Since starting to blanket watch the latest releases — first to better serve customers while working in a cinema and later to inspire reviews for this blog — I have seen an incredible amount of dreck. Every year is the same, and yet each year I continue to watch films I know full well will be terrible — either out of unrelenting optimism (nothing pleases me more a pleasant surprise) or some misplaced sense of professionalism (nobody’s going to reprimand me for missing the new Transformers). I have already written a list of the films I am most looking forward to in 2015, so here’s a list of the films I’m not looking forward to at all.

The Divergent Series: Insurgent

InsurgentThey say that there are only seven stories in fiction, but everyone knows that when it comes to the emergent Young Adult genre the one usually suffices. Even so, the first Divergent film seemed especially derivative, with its dystopian districts (or factions), its annual sorting assemblies (or Choosing Ceremonies) and crazy games (or whatever they call that zip-line thingy). The second film looks set to take things to whole new levels of incomprehensible, as the preposterously named Tris Prior is subjected to another round of nonsensical tests — this time in a bid to open a mysterious box.

Get Hard

Get HardJust as there are actors whose developing careers you follow with interest, there are those whose ongoing success you can’t quite explain. Last year the most inexplicable of all was Kevin Hart: star of such torturous tripe as Ride Along and About Last Night. Hart has a number of films out in 2015 — among them Top Five and The Wedding Ringer — but to date Get Hard looks to be the worst of the lot.

Hot Tub Time Machine 2

HTTM2The first Hot Tub Time Machine was a mess of hackneyed but ultimately wholesome 80s nostalgia and the sort of mean-spirited bilge that’s gone on to supercede jokes in 21st Century comedy. The trailer sees Rob Corddry (deservedly) shot in the crotch, necessitating another trip to the eponymous jacuuzi so that he, Craig Robinson and Clark Duke can track down the shooter — this time travelling to the future. John Cusack has been replaced by Adam Scott, but even that’s not enough to win me around.

Insidious: Chapter 3/Sinister 2

Insidious 3The most exciting thing about Insidious and Sinister upon their respective ’10 and ’12 releases was that they were a bit different. At a time when the horror genre was dominated by sequels, remakes and reboots they dared to nightmare up something, if not new, then at least relatively novel. The fact that they have since gone on to produce franchises of their own (to be joined by the equally disappointing The Conjuring 2 in 2016) goes against everything that made the original films special. That they’re each starting fresh with new characters doesn’t help either.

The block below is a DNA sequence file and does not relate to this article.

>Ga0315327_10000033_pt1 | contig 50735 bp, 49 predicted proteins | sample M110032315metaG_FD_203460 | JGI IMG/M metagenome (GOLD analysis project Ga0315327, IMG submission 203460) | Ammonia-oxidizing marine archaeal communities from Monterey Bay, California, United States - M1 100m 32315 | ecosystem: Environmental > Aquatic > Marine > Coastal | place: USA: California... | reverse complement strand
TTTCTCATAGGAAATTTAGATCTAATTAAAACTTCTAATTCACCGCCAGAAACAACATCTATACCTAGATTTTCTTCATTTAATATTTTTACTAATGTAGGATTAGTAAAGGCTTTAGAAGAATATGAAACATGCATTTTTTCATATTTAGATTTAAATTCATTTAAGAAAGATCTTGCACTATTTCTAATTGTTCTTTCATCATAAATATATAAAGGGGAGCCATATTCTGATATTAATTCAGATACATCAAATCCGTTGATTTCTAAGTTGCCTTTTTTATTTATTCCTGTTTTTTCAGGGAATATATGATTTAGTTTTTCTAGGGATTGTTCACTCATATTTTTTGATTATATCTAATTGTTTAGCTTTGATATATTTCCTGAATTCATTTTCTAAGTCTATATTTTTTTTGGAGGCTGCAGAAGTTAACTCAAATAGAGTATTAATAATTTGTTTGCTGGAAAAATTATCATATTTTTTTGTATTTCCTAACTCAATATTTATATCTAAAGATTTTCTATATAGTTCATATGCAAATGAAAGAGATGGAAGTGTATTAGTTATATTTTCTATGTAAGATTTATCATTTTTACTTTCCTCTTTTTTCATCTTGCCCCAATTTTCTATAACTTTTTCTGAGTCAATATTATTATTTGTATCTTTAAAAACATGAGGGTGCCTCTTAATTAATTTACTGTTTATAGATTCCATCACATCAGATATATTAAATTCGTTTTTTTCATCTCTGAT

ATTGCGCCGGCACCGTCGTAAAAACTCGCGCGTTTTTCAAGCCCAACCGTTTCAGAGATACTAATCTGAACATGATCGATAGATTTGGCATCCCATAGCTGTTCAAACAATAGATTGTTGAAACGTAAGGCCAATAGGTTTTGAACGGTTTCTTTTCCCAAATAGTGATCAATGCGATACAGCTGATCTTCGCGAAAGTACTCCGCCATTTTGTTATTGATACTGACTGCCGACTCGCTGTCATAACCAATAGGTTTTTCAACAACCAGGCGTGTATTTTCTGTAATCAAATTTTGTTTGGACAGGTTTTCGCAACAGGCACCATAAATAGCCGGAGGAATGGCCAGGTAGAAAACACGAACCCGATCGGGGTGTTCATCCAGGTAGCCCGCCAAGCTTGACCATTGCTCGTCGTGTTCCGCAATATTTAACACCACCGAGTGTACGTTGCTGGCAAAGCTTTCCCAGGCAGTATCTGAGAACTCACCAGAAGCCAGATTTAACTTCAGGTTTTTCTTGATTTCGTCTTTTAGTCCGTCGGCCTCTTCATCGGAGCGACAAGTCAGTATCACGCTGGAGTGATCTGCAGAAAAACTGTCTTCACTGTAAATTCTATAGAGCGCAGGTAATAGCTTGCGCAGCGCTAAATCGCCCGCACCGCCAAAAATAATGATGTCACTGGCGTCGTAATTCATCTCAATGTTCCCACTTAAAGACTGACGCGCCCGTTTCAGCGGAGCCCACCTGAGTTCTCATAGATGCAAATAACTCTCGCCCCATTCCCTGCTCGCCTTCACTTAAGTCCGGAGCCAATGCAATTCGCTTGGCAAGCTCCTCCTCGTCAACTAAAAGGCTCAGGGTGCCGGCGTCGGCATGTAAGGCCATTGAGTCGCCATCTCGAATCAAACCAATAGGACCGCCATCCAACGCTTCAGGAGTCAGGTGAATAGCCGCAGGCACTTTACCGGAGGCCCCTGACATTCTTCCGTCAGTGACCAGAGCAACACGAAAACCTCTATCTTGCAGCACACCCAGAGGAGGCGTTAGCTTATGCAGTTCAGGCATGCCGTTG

MinionsWith Gru having gone it alone in Foxcatcher, it seems that his minions have been left to their own devices. Minions will see his little henchthings serve some of the most famous villains in history — Genghis Khan, Napoleon, and Dracula (haha…ha, get it? Hilarious) — before auditioning for the big bad of the 1960s: Scarlet Overkill. Unfortunately, with the synopsis promising a “threat to all minions” it’s sounds an awful lot like Penguins of Madagascar, which doesn’t bode well for Universal Pictures. After all, the original Despicable Me was practically identical to another DreamWorks Animation — Megamind — only inferior in just about every way.

Terminator Genisys

TerminatorThat title! For all Terminator Salvation‘s many, many flaws, at least it managed to spell its title correctly. How do you pronounce it? What does it mean? For goodness’ sake, why? Terminator fans are used to second-guessing the franchise — its timeline alone poses a number of unanswerable questions — but this is the first time they’ll be scratching their heads before the start of the movie. Good thing Hurricane Bale’s no longer involved, or the person who thought Genisys up would likely be in for a battering.

Fantastic Four

With the superhero genre reaching saturation point — there are as many as thirty comic book movies due out in the next five years — it takes a special kind of alien/mutant/billionaire-playboy-philanthropist to stand out. Fantastic Four couldn’t even distinguish itself in the years before Marvel Studios (and its MCU) had monopolised the genre, and there is no evidence to suggest that the reboot will be any different. It’s hard to remember a film that has generated such negative buzz prior to release (even Tim Story’s sequel was given the benefit of the doubt), and when even the amazing Spider-man can’t guarantee box office success you really need every positive word you can get. It’s out in August and we’ve not even had a poster yet.

London Has Fallen

London Has FallenI haven’t seen the first one admittedly, but with only ten months to go until the release of the sequel I can’t imagine myself having the time or the inclination to catch up with it in time.


SpectreSkyfall was great. Really great. After one of the most pointless reboots imaginable — and whether you liked Casino Royale or not, there’s no denying that Quantum of Solace undermined it completely — Eos’ James Bond franchise had arguably the most convoluted and confused continuities in cinema (while also being the most inconsistent in terms of quality). Nevertheless, screenwriters Neal Purvis, Robert Wade and John Logan managed to mark the 50th anniversary of Dr No in style, with a celebration of the character, concept and iconography that felt not only coherent but conclusive. It had taken twenty three attempts to get it right but the studio had finally produced the definitive 007 movie. Although director Sam Mendes was subsequently tempted back for another instalment, it already feels like a compromise. Do we really have go through all this again?